John Bryson & Partners was the structural consultant for the entire restoration project; a good friend was the engineer in charge. After learning from him that Phase Two of the project was recently completed, I took my camera along for a closer look earlier this week. It’s an impressive site. Many heritage items for the city have been preserved. While there are no tenants yet, the shipbuilding facilities (with red roofs) have now been restored to accommodate retail and commercial space. The exteriors of these two buildings are all new, while the interiors continue to feature all of the original, beautiful wood posts and beams. The cost alone of painting/restoring the signature piece – a spectacular crane – was $500,000! A heavy duty, industrial-looking stage was designed in keeping with the shipbuilding theme. What a space – and what a tribute – to the city’s rich history of shipbuilding.
During the war years, men and women worked in three round-the-clock shifts, and the noisy thud of riveting echoed throughout North Vancouver at all hours. Each ship required 383,000 rivets to hold it together.The number of Shipyard employees increased exponentially during the World War II shipbuilding period. To keep track of the huge workforce, each Burrard Dry Dock employee was given a numbered brass badge which was linked to his or her pay packet and employment record. Thousands of these badges were found in the company’s office after the Shipyard closed in 1992.The Burrard Dry Dock Pier was built in 1940 for the wartime shipbuilding effort, once extended much further into Burrard Inlet.
– City of North Vancouver
The “Ten Legitimately Fascinating Facts About the Shipping Industry” in this post at The Atlantic are pulled from a new book entitled Ninety Per Cent of Everything, by Rose George. George wrote the book after spending months at sea “on various massive ships the length of football fields and the height of Niagara Falls.” The title of the book is based on the fact almost 90% of everything we buy arrives by ship; there are at least 20 million containers travelling across the ocean at this moment. And similar to how it’s presently cheaper to ship Canadian softwood lumber to China than on a flatbed to the Dakotas, it’s also reportedly “less expensive to ship Scottish cod 10,000 miles away to China to be filleted and then sent back to Scotland than it is to pay Scottish filleters to do the job.” Among other things, I was interested to learn that shipping is the ‘greenest’ mass transport: “Compared to the energy expended moving goods by plane or truck, shipping is far less damaging in terms of greenhouse gases released.”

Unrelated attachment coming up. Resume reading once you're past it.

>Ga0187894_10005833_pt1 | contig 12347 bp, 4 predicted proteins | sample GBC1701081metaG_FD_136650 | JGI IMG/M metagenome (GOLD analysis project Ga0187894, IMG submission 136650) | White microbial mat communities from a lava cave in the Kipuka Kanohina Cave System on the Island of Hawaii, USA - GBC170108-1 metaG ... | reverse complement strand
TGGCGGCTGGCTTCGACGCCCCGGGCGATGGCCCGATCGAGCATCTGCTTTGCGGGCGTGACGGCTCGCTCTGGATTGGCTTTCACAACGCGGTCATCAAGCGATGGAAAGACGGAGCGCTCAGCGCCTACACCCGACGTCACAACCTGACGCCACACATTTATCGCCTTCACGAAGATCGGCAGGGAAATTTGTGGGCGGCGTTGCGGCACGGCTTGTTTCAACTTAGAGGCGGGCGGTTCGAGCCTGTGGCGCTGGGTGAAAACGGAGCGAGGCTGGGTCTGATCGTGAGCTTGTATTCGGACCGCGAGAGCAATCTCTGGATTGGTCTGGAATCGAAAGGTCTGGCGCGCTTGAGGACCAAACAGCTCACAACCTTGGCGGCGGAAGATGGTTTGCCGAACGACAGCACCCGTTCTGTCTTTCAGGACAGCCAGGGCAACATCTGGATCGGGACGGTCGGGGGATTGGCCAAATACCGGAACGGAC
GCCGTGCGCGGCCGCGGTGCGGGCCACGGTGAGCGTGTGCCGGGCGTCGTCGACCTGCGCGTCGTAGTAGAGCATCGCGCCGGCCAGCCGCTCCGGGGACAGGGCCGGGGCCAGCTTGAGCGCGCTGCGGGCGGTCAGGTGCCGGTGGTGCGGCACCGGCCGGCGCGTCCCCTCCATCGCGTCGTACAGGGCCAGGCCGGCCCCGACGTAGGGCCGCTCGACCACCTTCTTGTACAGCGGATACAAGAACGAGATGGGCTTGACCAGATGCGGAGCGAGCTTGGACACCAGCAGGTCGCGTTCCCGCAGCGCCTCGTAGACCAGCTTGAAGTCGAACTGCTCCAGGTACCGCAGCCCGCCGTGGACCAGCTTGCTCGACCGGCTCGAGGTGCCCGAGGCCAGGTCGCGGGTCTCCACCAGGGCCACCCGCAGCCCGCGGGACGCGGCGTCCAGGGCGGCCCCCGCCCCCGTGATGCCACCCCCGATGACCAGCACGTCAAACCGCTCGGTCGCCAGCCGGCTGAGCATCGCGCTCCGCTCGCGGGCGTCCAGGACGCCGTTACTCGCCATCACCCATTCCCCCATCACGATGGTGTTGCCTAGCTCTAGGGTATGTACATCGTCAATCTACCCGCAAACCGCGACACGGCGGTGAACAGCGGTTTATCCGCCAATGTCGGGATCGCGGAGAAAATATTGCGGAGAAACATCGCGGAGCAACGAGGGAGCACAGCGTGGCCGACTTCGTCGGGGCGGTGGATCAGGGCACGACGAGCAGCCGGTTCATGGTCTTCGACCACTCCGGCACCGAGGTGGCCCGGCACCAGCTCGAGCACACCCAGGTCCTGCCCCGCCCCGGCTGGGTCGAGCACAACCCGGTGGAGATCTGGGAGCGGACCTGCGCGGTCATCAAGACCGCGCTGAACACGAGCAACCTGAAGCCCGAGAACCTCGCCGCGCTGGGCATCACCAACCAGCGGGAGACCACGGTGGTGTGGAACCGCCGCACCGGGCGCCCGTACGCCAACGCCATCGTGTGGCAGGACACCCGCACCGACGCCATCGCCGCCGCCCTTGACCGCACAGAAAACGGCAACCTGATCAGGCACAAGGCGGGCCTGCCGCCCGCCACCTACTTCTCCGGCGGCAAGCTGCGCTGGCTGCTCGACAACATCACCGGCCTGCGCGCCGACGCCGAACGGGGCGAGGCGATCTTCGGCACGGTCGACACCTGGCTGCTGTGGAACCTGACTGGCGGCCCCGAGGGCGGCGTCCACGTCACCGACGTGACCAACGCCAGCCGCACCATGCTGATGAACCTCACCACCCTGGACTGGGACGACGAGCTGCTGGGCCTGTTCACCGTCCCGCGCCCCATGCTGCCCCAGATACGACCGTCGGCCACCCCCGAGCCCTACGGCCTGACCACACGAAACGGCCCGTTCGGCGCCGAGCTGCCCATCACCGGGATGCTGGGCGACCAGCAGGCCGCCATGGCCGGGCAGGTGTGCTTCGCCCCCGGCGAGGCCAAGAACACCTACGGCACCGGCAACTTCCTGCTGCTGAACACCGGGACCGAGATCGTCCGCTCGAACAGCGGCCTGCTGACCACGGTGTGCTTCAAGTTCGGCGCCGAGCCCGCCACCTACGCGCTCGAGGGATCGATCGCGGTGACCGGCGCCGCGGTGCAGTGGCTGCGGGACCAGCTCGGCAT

Upon forwarding this story to a shipbroker friend here in Vancouver, he replied “China imports about 750 million tons per annum of iron ore – over two million tons per DAY. In addition, domestic production is a further 640 odd million tons. Approximately 25 million tons each of coal and grains are shipped through B.C. ports alone.” Recent data for B.C. lumber shipments to China is available in an earlier post here.
The forest surveillance state has gone global, according to a report here from CNBC. Many of us have used Google Earth technology at least once, if only to to check out the bird’s eye view of our own neighborhoods. But soon, “anyone, anywhere in the world will be able to use a computer to zoom in on forests around the globe, in real-time and in high resolution, and down to the level of one meter of physical space, watching what an orangutan in Borneo is up to in the trees. In other words, all the world’s environmental data will be captured by NASA and private satellites and crunched by Google Earth Engine into a living and breathing model of the planet.”
Presently the view of the world forest is limited by a tedious government process, requiring a formal request for access. Now, “everyone everywhere will have access to what is happening in the forest, at resolution never seen before, and with an interface website that is as simple as using a Google map.” The significance of this new technology is seen as a major tool in oversight of forest practices that are illegally ravaging woodlands in many developing areas of the world.
See related post: Wild West.